Immigration and Urbanization (1880-1910)

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Progressive Business, book by Christian Christiansen (2016)

During the time period of 1890-1920 mass immigration and urbanization grew in major cities in the north such as New York, Detroit, and Chicago. With a mass population brought a boom in consumer freedom. Department stores, chain stores, and retail stores all started to rise, giving hundreds of low wage jobs. This new found American society was run by what was called a “wages system” which modernized to be capitalism; and this essentially brought economic competition among highly populated, urbanized areas where consumers could consume freely. Progressive Business written by Christian Olaf Christiansen, describes the wages system as “an age of new riches, railroad tycoons, industrialists, financial magnates, and political corruption”. However, Christiansen goes onto prove that these circumstances lead to “unprecedented inequality, mass poverty, and social despair”. Only those who could compete in the capitalistic society were fit to reap the benefits- to consume freely and profit from their own product and services. However, all diversification of immigrants did not experience equal opportunities, resulting in either being a player in the new capitalistic era, or dense poverty. 

Lewis Hine at Ellis Island , photo by Lewis W. Hine

This source is a photo taken by Lewis W. Hine of an Italian family making artificial flowers in an East Side tenement in New York in 1908. The audience of this picture is the wealthy people in New York, so they can see how immigrants and the impoverished live. The key points of this photo show 5 family members, the youngest most likely under 5 years of age and a mother being oldest, all handling the same work in their small tenement area. They look hard at work and intricate while working, while most likely earning low income. However, this connects to my project because it shows the difference of standard of living between being an immigrant worker in New York in the early 1900s and working for the stock market while it was booming in the early 1900s. These two jobs could be acquired in the same urbanized area such as New York City , but the immigrants in this photo show the poverty within one of the most economically booming urban cities in America in this time period (for the small upper class).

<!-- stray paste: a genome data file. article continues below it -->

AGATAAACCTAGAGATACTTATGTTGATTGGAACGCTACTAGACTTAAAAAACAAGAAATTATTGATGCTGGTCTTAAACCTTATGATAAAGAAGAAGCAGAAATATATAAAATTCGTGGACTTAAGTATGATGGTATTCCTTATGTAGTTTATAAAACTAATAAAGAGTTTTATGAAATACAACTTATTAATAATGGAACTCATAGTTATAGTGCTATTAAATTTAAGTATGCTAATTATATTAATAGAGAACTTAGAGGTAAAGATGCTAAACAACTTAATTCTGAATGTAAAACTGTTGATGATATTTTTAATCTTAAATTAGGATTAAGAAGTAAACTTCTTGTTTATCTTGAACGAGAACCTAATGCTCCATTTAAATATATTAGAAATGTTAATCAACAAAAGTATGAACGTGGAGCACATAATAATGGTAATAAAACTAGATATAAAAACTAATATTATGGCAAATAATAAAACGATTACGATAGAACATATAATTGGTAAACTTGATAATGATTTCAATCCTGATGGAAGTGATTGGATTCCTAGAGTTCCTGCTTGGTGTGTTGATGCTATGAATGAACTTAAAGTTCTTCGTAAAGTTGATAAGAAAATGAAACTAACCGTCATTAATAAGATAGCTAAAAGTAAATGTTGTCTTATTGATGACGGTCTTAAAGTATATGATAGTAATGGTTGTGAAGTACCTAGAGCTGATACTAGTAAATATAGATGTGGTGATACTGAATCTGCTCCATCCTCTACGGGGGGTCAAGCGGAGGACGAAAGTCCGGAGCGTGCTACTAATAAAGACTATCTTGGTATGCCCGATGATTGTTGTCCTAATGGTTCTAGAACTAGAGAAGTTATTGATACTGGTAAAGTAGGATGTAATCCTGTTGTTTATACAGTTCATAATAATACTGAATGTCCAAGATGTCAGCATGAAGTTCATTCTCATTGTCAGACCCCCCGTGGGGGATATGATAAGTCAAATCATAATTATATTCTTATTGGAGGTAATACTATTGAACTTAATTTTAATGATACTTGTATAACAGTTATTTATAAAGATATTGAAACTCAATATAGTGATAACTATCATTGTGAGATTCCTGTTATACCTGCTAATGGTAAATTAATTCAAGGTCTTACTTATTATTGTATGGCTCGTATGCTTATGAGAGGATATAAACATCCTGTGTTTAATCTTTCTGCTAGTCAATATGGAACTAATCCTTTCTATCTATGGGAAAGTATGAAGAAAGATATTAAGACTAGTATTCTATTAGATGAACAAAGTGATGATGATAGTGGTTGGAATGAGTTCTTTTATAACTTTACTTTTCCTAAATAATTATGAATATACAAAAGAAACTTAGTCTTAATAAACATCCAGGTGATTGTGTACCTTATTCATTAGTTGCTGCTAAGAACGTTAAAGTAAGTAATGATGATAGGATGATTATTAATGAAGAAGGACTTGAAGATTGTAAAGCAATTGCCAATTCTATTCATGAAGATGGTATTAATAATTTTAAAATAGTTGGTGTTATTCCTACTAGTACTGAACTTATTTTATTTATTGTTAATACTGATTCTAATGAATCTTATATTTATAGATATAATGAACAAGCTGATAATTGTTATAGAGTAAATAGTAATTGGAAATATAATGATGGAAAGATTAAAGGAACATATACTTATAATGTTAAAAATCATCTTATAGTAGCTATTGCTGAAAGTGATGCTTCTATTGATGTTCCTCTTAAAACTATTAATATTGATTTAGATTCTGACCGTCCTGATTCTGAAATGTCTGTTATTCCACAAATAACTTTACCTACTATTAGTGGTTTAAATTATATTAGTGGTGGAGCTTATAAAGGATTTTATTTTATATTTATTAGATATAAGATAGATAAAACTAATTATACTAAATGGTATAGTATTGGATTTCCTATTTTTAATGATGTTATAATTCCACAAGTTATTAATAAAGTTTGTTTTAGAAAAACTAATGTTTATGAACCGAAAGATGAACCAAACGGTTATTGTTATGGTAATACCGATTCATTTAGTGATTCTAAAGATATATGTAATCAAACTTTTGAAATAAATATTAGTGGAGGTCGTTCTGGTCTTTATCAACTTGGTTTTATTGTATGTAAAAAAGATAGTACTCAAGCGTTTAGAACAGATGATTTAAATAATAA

“To Settle Farm Lands”, article by St. Albans Messenger 

This source is a newspaper article written on November 26th, 1914 by the St. Albans Messenger in New York. The audience of this source is American people informing them of the “Great Migration” which included over 2 million European immigrants that are flooding major cities such as New York, Chicago, Philadelphia, Boston and Cleveland. The main point is that the writer is concerned that when soldiers return from War War I to their rural homes, immigrants will be pushed into cities which will increase congestion. This source relates to my theme because the over crowding into cities decreased the standard of living and the minimal job opportunities for immigrants, which widened the wealth gap.

“How The Other Half Lives”, photography by Jacob Riis (1889)

This photo was taken in 1889 in Bayard Street tenements in New York City. This was one of many photos taken by Jacob Riis, in his gallery named “How The Other Half Lives”, to show the few wealthy people of early industrial America how bad their fellow immigrants lived. Depicted in this photo are at least 5 people, curdled up in a very small tenement that is messy and is definitely an uncomfortable living area. At this point in time, Theodore Roosevelt was the president of the United States, and Roosevelt even admired Riis’s work, saying he was “The best American I ever knew.” Upon Riis finally releasing “How the Other Half Lives” in 1890 to the public of New York, it gained immediate attention and success. It inspired Roosevelt to close of the worst of the tenement housing and edged city officials to reform the cities housing policies. Riis was successful at exposing the wealth concentration, however tenement housing still existed in some big cities such as Chicago until the 1920s. Not until the New Deal in 1933 did President Franklin Roosevelt transform tenement housing into public housing for low-income families.